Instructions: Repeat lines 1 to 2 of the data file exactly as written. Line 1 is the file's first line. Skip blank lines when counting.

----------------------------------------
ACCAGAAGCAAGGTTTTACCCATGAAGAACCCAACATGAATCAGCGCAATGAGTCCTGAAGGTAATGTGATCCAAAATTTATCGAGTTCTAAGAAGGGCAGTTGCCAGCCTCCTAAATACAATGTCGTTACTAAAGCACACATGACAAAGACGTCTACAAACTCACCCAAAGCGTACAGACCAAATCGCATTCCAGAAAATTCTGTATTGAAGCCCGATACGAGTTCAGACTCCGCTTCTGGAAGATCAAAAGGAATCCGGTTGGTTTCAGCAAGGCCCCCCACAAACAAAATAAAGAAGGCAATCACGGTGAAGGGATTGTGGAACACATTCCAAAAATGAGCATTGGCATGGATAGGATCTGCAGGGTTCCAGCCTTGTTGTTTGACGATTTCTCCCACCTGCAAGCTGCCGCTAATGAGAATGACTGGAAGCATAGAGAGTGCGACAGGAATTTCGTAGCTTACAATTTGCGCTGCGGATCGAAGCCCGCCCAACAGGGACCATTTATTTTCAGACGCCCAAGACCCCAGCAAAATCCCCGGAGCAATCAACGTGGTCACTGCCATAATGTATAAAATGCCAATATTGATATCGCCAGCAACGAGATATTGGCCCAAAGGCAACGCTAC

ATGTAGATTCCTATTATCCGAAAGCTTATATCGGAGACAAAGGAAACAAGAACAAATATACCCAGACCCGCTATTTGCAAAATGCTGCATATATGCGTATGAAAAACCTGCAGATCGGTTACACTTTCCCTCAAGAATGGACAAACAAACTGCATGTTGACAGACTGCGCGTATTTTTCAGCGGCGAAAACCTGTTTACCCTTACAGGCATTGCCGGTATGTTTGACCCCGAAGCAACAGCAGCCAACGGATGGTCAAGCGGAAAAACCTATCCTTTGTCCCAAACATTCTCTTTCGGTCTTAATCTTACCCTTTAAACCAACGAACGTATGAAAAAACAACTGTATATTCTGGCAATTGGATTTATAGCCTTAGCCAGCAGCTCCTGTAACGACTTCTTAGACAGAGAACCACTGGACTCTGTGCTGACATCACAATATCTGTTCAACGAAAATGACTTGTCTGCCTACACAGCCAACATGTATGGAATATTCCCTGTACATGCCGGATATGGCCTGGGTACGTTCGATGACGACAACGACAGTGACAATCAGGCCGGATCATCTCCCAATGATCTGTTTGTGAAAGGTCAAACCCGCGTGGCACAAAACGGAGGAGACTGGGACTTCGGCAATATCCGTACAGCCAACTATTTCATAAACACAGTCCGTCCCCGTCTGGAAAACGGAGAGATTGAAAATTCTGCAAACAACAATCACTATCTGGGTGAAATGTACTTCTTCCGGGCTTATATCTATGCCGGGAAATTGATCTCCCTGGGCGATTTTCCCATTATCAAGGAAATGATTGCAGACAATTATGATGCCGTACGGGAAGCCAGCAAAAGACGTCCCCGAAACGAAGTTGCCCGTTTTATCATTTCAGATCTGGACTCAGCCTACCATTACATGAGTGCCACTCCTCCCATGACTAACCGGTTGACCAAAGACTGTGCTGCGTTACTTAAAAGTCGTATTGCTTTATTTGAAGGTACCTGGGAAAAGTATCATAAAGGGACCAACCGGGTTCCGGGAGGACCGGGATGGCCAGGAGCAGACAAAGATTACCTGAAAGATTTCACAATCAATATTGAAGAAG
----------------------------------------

ACCAGAAGCAAGGTTTTACCCATGAAGAACCCAACATGAATCAGCGCAATGAGTCCTGAAGGTAATGTGATCCAAAATTTATCGAGTTCTAAGAAGGGCAGTTGCCAGCCTCCTAAATACAATGTCGTTACTAAAGCACACATGACAAAGACGTCTACAAACTCACCCAAAGCGTACAGACCAAATCGCATTCCAGAAAATTCTGTATTGAAGCCCGATACGAGTTCAGACTCCGCTTCTGGAAGATCAAAAGGAATCCGGTTGGTTTCAGCAAGGCCCCCCACAAACAAAATAAAGAAGGCAATCACGGTGAAGGGATTGTGGAACACATTCCAAAAATGAGCATTGGCATGGATAGGATCTGCAGGGTTCCAGCCTTGTTGTTTGACGATTTCTCCCACCTGCAAGCTGCCGCTAATGAGAATGACTGGAAGCATAGAGAGTGCGACAGGAATTTCGTAGCTTACAATTTGCGCTGCGGATCGAAGCCCGCCCAACAGGGACCATTTATTTTCAGACGCCCAAGACCCCAGCAAAATCCCCGGAGCAATCAACGTGGTCACTGCCATAATGTATAAAATGCCAATATTGATATCGCCAGCAACGAGATATTGGCCCAAAGGCAACGCTAC

ATGTAGATTCCTATTATCCGAAAGCTTATATCGGAGACAAAGGAAACAAGAACAAATATACCCAGACCCGCTATTTGCAAAATGCTGCATATATGCGTATGAAAAACCTGCAGATCGGTTACACTTTCCCTCAAGAATGGACAAACAAACTGCATGTTGACAGACTGCGCGTATTTTTCAGCGGCGAAAACCTGTTTACCCTTACAGGCATTGCCGGTATGTTTGACCCCGAAGCAACAGCAGCCAACGGATGGTCAAGCGGAAAAACCTATCCTTTGTCCCAAACATTCTCTTTCGGTCTTAATCTTACCCTTTAAACCAACGAACGTATGAAAAAACAACTGTATATTCTGGCAATTGGATTTATAGCCTTAGCCAGCAGCTCCTGTAACGACTTCTTAGACAGAGAACCACTGGACTCTGTGCTGACATCACAATATCTGTTCAACGAAAATGACTTGTCTGCCTACACAGCCAACATGTATGGAATATTCCCTGTACATGCCGGATATGGCCTGGGTACGTTCGATGACGACAACGACAGTGACAATCAGGCCGGATCATCTCCCAATGATCTGTTTGTGAAAGGTCAAACCCGCGTGGCACAAAACGGAGGAGACTGGGACTTCGGCAATATCCGTACAGCCAACTATTTCATAAACACAGTCCGTCCCCGTCTGGAAAACGGAGAGATTGAAAATTCTGCAAACAACAATCACTATCTGGGTGAAATGTACTTCTTCCGGGCTTATATCTATGCCGGGAAATTGATCTCCCTGGGCGATTTTCCCATTATCAAGGAAATGATTGCAGACAATTATGATGCCGTACGGGAAGCCAGCAAAAGACGTCCCCGAAACGAAGTTGCCCGTTTTATCATTTCAGATCTGGACTCAGCCTACCATTACATGAGTGCCACTCCTCCCATGACTAACCGGTTGACCAAAGACTGTGCTGCGTTACTTAAAAGTCGTATTGCTTTATTTGAAGGTACCTGGGAAAAGTATCATAAAGGGACCAACCGGGTTCCGGGAGGACCGGGATGGCCAGGAGCAGACAAAGATTACCTGAAAGATTTCACAATCAATATTGAAGAAG